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Author Topic: Which ferry had the most modern interior for its time?  (Read 5877 times)
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rjdg14
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« on: July 24, 2015, 08:03:24 am »

Of those that I know , I'd say possibly Stena's HSS fleet, or possibly a Sealink vessel (like the Fantasia). Did you get any other ships/ferries in the 80s or early 90s with interiors like these or more modern (and possibly with branding and modern facilities)?
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Bob Scott
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« Reply #1 on: July 24, 2015, 08:33:22 am »

In the 1970s and 1980s the Sweden-Finland operators Silja Line and Viking Line raised the interior décor standards on their ferries to those of luxury cruise ships. This was due to the fact that the ships were in fact almost cruise vessels because a large proportion of the passengers weren’t actually going anywhere but rather were just out for a duty-free ‘booze cruise’. Alcoholic drinks were and still are extremely expensive in Scandinavia. Eventually the sale of some of these ferries to other routes in Europe started to raise standards on these routes and led to improvements in new ferries on these routes, too.
It was estimated in the 1980s that Silja and Viking between them had passenger carryings equivalent to half the combined populations of Sweden and Finland. Imagine the numbers if that could have been transposed to the UK-Continent routes. An awful lot of drunks!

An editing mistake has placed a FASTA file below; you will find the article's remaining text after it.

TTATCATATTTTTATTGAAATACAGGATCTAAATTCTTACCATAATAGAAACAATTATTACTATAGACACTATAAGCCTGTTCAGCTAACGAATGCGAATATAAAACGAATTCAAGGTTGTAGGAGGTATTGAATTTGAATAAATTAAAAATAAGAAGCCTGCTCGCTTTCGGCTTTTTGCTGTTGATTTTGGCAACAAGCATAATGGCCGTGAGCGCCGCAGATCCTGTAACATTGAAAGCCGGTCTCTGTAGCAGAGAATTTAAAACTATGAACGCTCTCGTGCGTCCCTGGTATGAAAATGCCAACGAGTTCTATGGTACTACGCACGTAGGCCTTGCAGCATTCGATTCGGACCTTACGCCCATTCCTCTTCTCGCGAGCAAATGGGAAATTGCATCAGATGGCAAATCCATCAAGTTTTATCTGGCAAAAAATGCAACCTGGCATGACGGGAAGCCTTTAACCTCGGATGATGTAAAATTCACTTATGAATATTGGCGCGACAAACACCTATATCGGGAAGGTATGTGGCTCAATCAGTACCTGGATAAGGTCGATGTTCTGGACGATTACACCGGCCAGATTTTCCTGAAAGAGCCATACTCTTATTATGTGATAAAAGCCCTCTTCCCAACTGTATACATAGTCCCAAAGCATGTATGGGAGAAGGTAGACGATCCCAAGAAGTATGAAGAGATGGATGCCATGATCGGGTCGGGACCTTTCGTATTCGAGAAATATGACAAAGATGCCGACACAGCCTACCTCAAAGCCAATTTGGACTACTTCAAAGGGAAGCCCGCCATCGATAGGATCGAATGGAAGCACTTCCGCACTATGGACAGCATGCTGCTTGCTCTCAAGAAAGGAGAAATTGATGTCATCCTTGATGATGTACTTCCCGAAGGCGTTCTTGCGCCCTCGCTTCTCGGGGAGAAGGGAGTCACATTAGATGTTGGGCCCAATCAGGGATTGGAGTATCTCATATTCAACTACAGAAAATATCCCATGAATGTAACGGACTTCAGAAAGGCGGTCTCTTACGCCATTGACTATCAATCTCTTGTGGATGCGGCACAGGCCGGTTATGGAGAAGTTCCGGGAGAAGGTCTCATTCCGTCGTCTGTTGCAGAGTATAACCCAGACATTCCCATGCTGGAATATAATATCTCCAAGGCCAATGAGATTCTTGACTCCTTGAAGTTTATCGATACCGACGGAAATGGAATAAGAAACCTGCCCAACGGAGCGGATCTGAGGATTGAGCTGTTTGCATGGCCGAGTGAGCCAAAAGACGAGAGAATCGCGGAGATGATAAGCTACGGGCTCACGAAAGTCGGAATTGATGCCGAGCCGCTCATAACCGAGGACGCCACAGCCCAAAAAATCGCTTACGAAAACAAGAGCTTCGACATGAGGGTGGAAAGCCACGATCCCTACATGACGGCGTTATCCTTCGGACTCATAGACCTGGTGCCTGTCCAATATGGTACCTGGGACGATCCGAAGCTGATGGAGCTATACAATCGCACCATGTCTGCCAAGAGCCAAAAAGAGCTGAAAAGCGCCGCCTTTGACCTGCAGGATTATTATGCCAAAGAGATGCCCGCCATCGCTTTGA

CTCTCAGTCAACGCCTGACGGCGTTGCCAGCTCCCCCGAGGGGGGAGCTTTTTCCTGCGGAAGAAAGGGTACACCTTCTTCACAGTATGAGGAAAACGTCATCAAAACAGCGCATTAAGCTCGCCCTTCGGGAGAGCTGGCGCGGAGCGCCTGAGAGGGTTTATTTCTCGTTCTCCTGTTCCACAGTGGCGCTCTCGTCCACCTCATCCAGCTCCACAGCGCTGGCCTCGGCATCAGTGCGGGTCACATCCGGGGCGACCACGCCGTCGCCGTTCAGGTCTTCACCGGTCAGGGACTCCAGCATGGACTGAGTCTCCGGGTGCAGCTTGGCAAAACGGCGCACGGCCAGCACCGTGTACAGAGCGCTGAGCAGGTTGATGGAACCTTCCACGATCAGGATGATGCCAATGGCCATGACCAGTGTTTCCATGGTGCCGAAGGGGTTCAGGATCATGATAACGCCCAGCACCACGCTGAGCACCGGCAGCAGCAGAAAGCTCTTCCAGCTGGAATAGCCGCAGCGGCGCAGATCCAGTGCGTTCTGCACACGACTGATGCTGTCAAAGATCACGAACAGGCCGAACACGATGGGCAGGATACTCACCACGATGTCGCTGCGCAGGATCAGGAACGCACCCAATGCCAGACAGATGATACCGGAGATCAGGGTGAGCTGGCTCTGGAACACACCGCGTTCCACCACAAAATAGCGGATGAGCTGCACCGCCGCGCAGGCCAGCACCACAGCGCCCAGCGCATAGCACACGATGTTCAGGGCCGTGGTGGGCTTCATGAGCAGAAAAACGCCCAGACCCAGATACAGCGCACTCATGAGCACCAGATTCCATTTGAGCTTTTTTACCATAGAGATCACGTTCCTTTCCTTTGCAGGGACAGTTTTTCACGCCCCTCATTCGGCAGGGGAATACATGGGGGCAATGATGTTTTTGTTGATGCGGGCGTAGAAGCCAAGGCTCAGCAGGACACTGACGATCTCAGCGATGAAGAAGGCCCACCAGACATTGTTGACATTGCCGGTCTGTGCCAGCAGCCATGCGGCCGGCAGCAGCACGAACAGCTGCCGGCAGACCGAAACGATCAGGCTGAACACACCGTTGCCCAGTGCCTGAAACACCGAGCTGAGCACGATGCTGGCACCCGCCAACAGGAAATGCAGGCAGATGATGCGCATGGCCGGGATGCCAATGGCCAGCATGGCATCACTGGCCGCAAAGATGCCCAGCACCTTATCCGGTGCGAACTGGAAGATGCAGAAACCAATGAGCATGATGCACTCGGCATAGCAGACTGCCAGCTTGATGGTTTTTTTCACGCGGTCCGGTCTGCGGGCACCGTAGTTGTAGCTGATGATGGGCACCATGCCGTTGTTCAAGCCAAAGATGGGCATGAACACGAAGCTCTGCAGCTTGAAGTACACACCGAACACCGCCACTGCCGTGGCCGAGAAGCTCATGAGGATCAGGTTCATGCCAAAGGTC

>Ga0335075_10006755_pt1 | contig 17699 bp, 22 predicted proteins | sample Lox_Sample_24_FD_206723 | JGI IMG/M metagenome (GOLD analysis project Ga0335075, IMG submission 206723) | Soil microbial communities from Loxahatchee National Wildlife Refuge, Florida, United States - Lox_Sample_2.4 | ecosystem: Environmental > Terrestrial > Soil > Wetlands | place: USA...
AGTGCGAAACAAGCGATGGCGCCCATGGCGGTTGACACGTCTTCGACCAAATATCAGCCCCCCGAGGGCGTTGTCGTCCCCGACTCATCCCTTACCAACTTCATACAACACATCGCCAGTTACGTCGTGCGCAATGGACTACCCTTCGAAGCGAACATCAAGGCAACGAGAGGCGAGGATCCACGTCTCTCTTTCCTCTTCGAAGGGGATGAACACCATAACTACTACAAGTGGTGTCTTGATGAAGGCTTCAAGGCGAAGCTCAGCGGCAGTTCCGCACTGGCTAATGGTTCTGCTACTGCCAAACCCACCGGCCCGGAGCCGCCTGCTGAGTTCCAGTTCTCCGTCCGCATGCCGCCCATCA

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Clive Harvey
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« Reply #2 on: July 24, 2015, 10:34:07 am »

An interesting question: but the words "for its time" are rather open to interpretation. Personally, I would say that the Danish ferry Hammershus, built in 1936 and used on the overnight service between Copenhagen and the island of Bornholm had the most modern interiors for its time. Likewise, the 1937-built DFDS ferry Kronprins Olav was also given very stylish and up-to-the minute modern interiors that still looked fresh twenty years later.
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DEREK SANDS
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« Reply #3 on: July 26, 2015, 11:09:12 am »

What about the Danish ferries that operated from Parkeston to Esbjerg? Never traveled on one myself but did board them at the Quay. Also Blenheim from Fred Olsen on the Harwich (Parkeston Quay) to Kristiansand summer service seemed well ahead of its time?
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Clive Harvey
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« Reply #4 on: July 26, 2015, 12:12:20 pm »

Well, as I said Derek, the question was open to interpretation. As I submitted my suggestions I thought of those lovely DFDS ships sailing out of Harwich but then it seems that all the DFDS ships on whatever routes were all very stylishly fitted out. There we are just looking at Northern Europe when there were fine ferries linking the north and south islands of New Zealand.
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DEREK SANDS
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« Reply #5 on: July 26, 2015, 12:18:29 pm »

I have never been out of Europe so obviously not aware of ferries in the antipodes.